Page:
To you who to Jesus for refuge have fled
That is a pretty shocking idea. God has given us His word so that we may know Him. God is knowable. Not only is He knowable, He wants us to know Him. He has given us His word and while there are things we have studied for countless years, the basics of the Gospel and the basics of who He is are clearly laid out for us. That is truly incredible. But the song goes on, and this is the fourth stanza:
When through fiery trials thy pathway shall lie
My grace, all sufficient, shall be thy supply.
The flame shall not harm thee, I only design
Thy dross to consume and thy gold to refine
This just goes back to the idea that Romans 8:28 conveys – “And we know that for those who love God all things work together for good, for those who are called according to his purpose.” Not saying God makes me sin or anything, but it’s the idea that God uses even our failures to draw us to Him. He does not allow things to go to waste. But then the song ends like this:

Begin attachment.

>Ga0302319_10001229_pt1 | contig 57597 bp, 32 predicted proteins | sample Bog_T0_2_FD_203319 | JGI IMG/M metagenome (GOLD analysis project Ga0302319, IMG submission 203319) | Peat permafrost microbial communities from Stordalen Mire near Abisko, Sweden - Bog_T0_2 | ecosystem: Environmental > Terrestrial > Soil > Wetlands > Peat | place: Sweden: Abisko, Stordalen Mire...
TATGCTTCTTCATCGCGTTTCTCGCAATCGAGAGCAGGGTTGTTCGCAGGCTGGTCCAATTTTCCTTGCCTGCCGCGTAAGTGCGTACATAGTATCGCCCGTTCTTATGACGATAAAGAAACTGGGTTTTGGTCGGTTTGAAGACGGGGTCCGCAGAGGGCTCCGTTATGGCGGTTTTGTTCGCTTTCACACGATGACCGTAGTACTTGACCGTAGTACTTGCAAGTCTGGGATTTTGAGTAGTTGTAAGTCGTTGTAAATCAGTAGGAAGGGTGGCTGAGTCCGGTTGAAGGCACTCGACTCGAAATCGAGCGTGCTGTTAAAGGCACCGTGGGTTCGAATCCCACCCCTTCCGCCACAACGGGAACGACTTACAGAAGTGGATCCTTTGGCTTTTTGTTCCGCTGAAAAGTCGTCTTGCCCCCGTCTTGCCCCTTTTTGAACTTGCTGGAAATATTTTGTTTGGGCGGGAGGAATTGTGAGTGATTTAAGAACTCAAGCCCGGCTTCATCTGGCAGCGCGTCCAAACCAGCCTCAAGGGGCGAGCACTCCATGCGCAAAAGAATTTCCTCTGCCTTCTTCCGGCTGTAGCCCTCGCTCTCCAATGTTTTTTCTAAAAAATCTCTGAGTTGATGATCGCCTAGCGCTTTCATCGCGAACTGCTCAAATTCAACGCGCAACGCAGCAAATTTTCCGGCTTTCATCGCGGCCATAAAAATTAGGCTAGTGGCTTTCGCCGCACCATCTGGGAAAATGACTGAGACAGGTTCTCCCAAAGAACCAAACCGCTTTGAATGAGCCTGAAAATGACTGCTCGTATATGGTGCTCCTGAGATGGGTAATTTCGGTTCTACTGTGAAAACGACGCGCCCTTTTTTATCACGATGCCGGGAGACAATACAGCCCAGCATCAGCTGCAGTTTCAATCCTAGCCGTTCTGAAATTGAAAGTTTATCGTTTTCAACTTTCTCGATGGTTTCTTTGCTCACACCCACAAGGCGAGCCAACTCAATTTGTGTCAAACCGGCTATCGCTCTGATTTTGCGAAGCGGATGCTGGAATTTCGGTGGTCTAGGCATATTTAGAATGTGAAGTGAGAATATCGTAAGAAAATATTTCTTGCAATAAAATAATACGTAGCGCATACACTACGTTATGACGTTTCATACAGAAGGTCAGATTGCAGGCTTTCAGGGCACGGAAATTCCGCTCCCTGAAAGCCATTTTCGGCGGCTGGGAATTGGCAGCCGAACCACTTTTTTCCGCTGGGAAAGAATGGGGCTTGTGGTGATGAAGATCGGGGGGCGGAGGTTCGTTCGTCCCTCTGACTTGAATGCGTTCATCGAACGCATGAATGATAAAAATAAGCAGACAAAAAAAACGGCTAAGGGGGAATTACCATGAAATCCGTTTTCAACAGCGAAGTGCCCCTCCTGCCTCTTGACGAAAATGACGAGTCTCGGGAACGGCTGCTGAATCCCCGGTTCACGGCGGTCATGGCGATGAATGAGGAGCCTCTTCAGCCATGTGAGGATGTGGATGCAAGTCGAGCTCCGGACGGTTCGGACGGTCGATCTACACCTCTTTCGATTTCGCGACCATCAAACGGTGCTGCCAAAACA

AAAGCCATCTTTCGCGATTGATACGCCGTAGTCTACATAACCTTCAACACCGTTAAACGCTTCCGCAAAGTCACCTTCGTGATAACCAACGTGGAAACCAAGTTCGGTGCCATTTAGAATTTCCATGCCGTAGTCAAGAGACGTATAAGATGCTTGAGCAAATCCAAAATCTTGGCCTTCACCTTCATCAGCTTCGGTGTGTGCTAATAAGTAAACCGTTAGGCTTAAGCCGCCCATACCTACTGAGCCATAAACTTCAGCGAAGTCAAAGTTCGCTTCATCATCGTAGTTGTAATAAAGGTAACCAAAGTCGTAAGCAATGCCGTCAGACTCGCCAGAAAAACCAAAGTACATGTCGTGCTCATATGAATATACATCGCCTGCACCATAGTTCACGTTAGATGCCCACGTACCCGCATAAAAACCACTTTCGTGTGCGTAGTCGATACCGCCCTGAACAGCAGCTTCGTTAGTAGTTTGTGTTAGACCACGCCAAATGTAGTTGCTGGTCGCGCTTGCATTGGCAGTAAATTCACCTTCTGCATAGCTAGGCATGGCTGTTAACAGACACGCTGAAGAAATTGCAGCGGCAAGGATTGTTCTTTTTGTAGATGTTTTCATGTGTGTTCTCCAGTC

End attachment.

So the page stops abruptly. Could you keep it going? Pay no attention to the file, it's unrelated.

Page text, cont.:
“The soul that on Jesus doth lean for repose,
I will not, I will not, desert to his foes;
That soul, though all hell should endeavor to shake,
I’ll never, no never, no never forsake.”
There are no words for that. There’s nothing you can say to explain that any better. It’s one of those things that God has shown me to be true, too. So many times I sit there thinking I’m not going anywhere, nothing is going on, blah blah whatever, and then I’ll look back on my blog or in my notebook and I’ll see where I was 6 months ago, a year ago, even as far back as 3 or 4 years ago when I really started writing consistently, and man, God has brought me from some places. That’d be a book in and of itself. But it’s encouraging, and to see how God has been faithful over different situations has been awesome and knowing He will continue to do so blows my mind.